In 2018, Toys R Us liquidated its businesses in the United States after the company had filed for Chapter 11 reorganization in September 2017, disappointing millions of people who had either bought toys there as children or bought toys for their children at the famed outlet.
But now, a former Toys R Us executive is hoping to resurrect the once-dominant children’s franchise, whether creating freestanding stores or shops inside other stores. The Associated Press spoke with Richard Barry, CEO of Tru Kids Brands, which he founded on January 20 with other former Toys R Us executives. Barry said, “These brands are beloved by customers,” adding that the stores he and his collaborators envision would be roughly one-quarter the size of the original Toys R Us stores.
The Tru Kids Brands execs posit that roughly half of the Toys R Us market share is still available, despite the competition from Walmart, Target, and Amazon.
AP reported, “Barry said he and his team have been reaching out to toy makers and have received strong support. But he acknowledged that many had been burned by the Toys R Us liquidation.”
Tru Kids plans to open 70 stores this year in Asia, Europe and India. It will also have a domestic plan for the U.S. and place a large emphasis on growing the brand in the United States, but the details haven’t yet been announced. Tru Kids seems to have timed its debut announcement well, because the annual Toy Fair New York kicks off this weekend. The largest U.S. toy trade show could be a great time to showcase its plans for the future … Part of the reason for the demise of Toys R Us was that customers just weren’t coming to specialty toy stores. Instead, they purchased items online or from big-box stores. Even brand loyalty and a strong rewards program couldn’t save Toys R Us. In the end, a large reason for the downfall of Toys R Us was because it didn’t invest in new technology and an updated customer experience.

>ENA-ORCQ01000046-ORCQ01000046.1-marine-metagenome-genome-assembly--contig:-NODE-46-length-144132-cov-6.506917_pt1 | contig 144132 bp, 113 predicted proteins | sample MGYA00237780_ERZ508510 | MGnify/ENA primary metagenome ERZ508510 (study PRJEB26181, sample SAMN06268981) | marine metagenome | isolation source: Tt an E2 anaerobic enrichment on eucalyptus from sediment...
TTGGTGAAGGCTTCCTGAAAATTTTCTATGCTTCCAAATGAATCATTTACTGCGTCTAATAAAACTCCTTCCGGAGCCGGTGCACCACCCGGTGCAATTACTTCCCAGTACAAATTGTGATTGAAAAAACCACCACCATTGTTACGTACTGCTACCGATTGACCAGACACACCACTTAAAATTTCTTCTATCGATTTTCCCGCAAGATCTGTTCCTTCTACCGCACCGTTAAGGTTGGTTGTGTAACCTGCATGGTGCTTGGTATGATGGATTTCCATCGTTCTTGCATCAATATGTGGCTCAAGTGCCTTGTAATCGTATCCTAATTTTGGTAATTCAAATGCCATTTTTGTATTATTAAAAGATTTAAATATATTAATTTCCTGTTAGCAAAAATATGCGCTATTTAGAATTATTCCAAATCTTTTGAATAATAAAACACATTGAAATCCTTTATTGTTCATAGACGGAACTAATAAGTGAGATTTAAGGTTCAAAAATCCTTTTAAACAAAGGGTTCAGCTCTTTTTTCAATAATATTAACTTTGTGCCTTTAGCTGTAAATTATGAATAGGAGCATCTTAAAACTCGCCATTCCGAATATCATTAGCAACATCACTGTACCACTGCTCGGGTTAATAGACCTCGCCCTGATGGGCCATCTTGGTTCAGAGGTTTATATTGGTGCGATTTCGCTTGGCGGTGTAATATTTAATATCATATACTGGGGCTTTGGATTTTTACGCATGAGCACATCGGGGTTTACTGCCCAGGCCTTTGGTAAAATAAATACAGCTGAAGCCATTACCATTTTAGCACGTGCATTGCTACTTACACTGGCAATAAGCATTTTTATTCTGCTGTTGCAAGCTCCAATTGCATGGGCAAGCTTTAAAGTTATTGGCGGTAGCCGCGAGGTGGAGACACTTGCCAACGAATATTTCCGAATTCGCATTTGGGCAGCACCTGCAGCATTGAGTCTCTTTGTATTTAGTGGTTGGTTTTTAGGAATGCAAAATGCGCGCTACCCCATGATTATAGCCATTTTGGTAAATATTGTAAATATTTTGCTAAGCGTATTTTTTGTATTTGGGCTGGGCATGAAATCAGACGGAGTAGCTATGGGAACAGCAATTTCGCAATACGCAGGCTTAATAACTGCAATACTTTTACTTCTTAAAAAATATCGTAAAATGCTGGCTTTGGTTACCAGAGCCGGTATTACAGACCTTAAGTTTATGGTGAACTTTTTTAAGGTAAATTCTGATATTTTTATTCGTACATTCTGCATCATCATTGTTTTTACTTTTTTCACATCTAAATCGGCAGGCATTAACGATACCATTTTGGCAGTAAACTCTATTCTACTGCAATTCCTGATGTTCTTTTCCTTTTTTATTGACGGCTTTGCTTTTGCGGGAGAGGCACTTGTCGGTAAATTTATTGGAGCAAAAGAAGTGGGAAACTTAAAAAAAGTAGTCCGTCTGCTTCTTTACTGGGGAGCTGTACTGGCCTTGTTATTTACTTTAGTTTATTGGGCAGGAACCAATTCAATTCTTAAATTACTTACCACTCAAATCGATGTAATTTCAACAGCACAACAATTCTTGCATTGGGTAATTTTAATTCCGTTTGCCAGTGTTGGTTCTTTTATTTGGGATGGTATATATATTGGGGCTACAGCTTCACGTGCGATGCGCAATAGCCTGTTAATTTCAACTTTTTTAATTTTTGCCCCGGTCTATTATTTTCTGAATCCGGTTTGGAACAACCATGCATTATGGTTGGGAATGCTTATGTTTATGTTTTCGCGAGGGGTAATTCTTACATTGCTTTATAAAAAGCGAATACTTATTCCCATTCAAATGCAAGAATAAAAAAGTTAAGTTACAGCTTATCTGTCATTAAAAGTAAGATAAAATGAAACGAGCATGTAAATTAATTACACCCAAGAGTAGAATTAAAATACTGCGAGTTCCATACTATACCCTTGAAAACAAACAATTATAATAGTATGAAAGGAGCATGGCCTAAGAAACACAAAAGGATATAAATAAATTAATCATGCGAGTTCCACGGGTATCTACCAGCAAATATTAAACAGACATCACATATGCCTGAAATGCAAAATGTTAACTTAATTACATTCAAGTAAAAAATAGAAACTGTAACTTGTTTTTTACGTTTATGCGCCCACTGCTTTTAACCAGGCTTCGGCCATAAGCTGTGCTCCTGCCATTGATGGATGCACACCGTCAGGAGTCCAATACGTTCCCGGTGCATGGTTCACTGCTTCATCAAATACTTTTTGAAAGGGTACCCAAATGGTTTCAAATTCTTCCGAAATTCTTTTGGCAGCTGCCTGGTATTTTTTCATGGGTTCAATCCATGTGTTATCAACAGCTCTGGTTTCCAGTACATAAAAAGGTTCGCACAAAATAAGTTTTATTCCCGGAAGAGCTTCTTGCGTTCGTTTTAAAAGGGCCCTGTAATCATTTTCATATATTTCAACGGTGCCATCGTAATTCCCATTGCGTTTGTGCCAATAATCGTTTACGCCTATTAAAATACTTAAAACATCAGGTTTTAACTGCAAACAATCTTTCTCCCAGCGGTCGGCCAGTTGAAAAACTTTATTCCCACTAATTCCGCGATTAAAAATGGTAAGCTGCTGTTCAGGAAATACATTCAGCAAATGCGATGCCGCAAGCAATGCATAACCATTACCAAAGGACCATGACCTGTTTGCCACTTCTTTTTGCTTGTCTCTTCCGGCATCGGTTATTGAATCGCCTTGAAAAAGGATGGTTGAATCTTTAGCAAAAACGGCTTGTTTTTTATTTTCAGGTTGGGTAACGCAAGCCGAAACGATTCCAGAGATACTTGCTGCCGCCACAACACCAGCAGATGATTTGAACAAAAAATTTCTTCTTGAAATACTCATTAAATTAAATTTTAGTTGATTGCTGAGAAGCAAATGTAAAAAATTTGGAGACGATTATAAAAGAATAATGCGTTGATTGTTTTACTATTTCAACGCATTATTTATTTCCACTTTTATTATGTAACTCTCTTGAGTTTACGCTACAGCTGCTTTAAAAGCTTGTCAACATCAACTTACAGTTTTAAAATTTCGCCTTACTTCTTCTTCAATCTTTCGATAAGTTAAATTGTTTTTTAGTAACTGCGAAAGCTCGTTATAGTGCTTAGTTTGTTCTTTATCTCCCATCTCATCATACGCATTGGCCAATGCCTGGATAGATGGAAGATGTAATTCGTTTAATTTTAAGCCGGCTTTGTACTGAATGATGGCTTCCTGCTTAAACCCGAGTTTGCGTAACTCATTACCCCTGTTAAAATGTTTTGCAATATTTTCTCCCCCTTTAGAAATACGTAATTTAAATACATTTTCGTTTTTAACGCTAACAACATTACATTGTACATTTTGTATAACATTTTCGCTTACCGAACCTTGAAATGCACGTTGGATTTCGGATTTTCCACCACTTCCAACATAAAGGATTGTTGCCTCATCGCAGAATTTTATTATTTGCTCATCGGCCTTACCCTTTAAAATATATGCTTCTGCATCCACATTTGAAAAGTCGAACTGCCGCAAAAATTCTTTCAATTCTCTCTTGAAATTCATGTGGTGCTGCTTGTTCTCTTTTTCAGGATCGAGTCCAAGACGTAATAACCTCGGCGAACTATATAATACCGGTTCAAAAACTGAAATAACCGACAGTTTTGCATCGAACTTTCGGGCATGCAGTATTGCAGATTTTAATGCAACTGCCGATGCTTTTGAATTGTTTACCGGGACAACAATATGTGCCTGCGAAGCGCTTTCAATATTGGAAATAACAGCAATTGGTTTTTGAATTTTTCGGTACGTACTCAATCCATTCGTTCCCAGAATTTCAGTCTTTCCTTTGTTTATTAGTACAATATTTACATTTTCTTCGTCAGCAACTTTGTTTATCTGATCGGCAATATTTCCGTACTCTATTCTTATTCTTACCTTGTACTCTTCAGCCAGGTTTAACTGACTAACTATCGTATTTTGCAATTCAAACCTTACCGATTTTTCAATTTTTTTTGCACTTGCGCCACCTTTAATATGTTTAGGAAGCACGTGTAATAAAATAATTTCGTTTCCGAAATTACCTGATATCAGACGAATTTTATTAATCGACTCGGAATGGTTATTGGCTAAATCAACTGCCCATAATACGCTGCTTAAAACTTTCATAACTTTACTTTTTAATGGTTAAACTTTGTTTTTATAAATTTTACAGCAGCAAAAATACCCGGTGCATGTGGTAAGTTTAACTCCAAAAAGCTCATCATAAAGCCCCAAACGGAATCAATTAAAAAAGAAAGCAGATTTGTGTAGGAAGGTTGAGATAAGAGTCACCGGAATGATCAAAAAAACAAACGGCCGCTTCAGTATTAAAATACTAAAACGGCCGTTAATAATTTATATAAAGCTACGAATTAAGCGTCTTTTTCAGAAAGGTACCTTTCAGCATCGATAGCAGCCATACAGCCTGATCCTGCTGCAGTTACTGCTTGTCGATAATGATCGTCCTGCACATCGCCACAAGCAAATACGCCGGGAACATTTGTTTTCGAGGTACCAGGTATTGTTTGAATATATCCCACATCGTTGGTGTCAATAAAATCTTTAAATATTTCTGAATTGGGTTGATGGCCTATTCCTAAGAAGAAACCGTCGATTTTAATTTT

LifeSite News reported in March 2018 after Toys R Us announced it would close its 735 American stores and the company pointed out that declining birth rates were a salient cause for its downfall, that in one sense the company had only itself to blame, as it had been a frequent contributor to Planned Parenthood. LifeSite News wrote:
In August 2010, Life Decisions International (LDI) identified Toys R Us as a boycott target for its contributions to the abortion giant. In December of that year, LDI removed Toys R Us and several other companies from the list, a development it credited to pro-life activists who pressured the companies to reverse course.
According to LDI, a company can get itself removed from the list by either ceasing Planned Parenthood donations for at least five years, or pledging to disqualify the abortion giant from future contributions. The toy company’s direct support for Planned Parenthood ended, but its indirect support continued.
Toys R Us still operates roughly 800 stores outside the United States.